FO is an osmotically driven separation process involving the diffusion of water through a semipermeable membrane. Water diffuses from a stream of low solute concentration to a draw solution (DS) stream of high osmotic pressure (Figure 3). The driving force for mass transport is the difference in osmotic pres-
sure between the DS and the feed solution. The main advantages of using FO are that it operates at low or no hydraulic pressures, it has high rejection of a wide range of contaminants, and it may have a lower membrane-fouling propensity than pressure-driven membrane processes (Cath et al., 2006). Because the only pressure involved in the FO process is due to flow resistance in the membrane module (a few bars), the equipment used is very simple and membrane support is less of a problem (Cath et al., 2006). FO has been shown to be an effective pretreatment process for RO (Figure 4) and has been used to desalinate feed streams ranging from brackish water to brine (McCutcheon et al., 2005; Martinetti et al., 2007.
DIRECT POTABLE REUSE: THE FRONTIER
MD and FO have been investigated together in a hybrid system designed for direct potable reuse in long-term space missions. Long-term human missions in space require a continuous and self-sufficient supply of freshwater for consumption, hygiene, and maintenance. Long-range or long-duration missions, like
lunar missions or a human Mars exploration mission, depend on a water treatment system that recovers potable water from wastewater generated on board a spacecraft or in the planetary habitat. The three main sources of wastewater that can be reclaimed and reused in long-term space missions are hygiene wastewater, urine, and humidity condensate. The system to treat these wastewaters must be reliable, durable, capable of recovering a high percentage of the wastewater, and lightweight. Additionally, the system should operate autonomously with low maintenance, minimum power consumption, and minimal consumables (Wieland, 1994).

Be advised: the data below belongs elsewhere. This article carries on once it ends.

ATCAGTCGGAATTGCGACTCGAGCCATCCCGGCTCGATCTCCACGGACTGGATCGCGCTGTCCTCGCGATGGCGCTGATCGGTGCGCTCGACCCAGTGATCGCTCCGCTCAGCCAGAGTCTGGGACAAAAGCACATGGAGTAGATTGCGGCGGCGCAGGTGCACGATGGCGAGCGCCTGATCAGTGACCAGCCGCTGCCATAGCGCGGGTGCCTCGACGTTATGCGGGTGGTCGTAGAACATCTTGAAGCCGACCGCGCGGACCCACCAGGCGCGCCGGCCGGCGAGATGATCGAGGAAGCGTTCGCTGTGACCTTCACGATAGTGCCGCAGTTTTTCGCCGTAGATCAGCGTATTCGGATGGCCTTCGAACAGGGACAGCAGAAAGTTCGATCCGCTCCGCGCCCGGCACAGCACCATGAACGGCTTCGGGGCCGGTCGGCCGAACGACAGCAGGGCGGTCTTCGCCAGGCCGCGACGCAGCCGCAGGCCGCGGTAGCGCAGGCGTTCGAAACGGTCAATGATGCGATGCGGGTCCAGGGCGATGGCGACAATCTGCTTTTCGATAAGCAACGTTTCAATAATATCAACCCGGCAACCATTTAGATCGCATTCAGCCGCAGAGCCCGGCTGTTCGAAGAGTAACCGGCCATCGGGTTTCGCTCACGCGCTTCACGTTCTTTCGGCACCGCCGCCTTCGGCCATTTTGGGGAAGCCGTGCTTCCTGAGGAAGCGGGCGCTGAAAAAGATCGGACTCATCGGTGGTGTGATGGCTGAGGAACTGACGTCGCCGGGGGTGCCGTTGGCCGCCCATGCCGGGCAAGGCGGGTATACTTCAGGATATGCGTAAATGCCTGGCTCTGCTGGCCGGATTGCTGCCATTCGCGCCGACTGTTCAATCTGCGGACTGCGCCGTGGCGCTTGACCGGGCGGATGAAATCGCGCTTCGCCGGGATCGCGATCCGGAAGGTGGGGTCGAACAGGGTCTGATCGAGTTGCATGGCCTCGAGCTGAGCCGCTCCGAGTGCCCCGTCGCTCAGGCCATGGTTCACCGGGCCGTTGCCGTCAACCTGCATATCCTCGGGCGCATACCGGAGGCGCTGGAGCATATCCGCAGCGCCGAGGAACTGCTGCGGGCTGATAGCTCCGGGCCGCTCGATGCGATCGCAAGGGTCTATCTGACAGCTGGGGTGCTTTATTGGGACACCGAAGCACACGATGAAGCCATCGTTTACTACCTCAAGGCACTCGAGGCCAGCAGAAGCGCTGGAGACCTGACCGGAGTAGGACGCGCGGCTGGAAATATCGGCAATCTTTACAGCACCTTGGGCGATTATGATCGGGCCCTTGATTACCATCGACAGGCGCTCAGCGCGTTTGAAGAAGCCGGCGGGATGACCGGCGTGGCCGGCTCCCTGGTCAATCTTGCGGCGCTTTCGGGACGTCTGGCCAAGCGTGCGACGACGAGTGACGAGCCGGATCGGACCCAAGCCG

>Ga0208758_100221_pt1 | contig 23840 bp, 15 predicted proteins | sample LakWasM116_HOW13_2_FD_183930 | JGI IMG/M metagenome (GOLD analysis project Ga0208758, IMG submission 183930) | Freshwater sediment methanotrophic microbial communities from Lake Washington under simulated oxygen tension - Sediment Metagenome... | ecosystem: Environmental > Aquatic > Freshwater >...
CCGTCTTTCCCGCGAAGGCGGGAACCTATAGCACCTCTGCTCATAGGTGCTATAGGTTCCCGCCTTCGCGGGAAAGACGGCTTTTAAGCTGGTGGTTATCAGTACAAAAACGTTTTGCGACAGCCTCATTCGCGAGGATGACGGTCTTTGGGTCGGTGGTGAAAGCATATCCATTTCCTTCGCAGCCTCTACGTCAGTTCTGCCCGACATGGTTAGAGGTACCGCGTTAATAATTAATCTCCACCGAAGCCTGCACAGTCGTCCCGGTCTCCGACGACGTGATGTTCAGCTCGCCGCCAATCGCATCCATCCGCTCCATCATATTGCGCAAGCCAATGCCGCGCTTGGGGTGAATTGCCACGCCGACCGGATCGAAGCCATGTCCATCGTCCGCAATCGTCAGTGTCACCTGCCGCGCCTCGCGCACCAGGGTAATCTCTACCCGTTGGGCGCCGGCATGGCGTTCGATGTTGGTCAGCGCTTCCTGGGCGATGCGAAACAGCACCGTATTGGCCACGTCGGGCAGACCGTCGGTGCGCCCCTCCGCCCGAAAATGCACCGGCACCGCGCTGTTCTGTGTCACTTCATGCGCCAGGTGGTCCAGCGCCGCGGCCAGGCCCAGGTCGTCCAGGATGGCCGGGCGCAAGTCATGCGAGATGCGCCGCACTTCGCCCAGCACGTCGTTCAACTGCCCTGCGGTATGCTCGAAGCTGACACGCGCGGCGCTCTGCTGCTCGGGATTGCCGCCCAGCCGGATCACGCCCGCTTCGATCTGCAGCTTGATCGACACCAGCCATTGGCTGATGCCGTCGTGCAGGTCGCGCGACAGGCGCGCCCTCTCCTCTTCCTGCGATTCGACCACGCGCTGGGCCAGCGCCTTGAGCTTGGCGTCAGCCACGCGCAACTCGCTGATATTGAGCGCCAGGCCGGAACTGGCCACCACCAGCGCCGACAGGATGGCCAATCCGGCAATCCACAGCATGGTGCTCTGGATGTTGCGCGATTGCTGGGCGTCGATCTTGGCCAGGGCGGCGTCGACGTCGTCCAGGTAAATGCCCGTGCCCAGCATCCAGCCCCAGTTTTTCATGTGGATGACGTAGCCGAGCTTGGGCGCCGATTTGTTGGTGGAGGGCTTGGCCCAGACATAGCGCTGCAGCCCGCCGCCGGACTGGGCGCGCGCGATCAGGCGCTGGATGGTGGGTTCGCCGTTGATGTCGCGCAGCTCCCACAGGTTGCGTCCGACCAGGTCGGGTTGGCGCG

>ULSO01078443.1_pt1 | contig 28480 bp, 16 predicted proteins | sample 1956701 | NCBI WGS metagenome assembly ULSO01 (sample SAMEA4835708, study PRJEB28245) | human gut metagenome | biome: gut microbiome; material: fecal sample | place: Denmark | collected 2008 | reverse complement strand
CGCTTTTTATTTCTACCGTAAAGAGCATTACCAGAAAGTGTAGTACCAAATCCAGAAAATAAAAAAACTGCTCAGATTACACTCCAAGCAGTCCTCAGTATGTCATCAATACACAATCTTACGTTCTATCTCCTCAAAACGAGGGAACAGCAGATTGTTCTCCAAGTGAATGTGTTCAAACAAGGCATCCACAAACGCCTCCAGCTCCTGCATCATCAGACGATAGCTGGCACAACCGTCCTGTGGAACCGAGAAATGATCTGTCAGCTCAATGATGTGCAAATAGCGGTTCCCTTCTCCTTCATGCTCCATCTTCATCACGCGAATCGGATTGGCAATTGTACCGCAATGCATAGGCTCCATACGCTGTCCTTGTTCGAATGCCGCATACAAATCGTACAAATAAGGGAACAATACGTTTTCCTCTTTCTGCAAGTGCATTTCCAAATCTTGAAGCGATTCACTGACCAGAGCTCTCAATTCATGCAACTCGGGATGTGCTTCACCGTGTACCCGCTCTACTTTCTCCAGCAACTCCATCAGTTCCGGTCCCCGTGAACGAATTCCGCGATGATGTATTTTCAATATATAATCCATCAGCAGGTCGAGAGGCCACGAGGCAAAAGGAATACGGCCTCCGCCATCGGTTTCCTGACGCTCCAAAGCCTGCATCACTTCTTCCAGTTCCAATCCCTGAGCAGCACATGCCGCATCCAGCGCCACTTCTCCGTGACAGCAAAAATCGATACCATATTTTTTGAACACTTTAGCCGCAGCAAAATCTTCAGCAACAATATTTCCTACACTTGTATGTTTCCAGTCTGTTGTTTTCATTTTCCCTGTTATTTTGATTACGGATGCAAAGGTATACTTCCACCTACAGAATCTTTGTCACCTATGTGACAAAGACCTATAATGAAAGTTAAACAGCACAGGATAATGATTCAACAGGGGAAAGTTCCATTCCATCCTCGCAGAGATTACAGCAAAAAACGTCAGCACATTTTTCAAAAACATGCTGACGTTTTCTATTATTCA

A pilot system referred to as the direct osmotic concentration (DOC) is one of several technologies that are being evaluated by the National Aeronautics and Space Administration (NASA) (Beaudry and Herron, 1997; Beaudry et al., 1999) to reclaim wastewater. In the original DOC concept three different membrane pro-
cesses (RO, FO, and osmotic distillation [OD]) were integrated into one system. Due to poor performance of the OD process the system design was revised. In the new design (Figure 5) DCMD is used to treat urine and to pretreat humidity condensate; FO is being used as pretreatment for RO for the hygiene wastewater. Separation of the feed streams in this hybrid system prevents the surfactants from hydrophilizing the hydrophobic MD membrane. This is critical because the MD membrane is required to remove the urea that would pass through an RO membrane. One important aspect of this investigation is the removal of trace contaminants. During long space missions, crewmembers will consume water that is continuously recycled. Thus, it is important to ensure that trace contaminants and particularly endocrine-disrupting chemicals (EDCs) be removed from the treated water. EDCs (e.g., estrone and estradiol) are excreted in urine by both males and females and conventional wastewater treatment is often insufficient for removing them (Belfroid et al., 1999; Johnson et al., 2000; Johnson and Sumpter, 2001).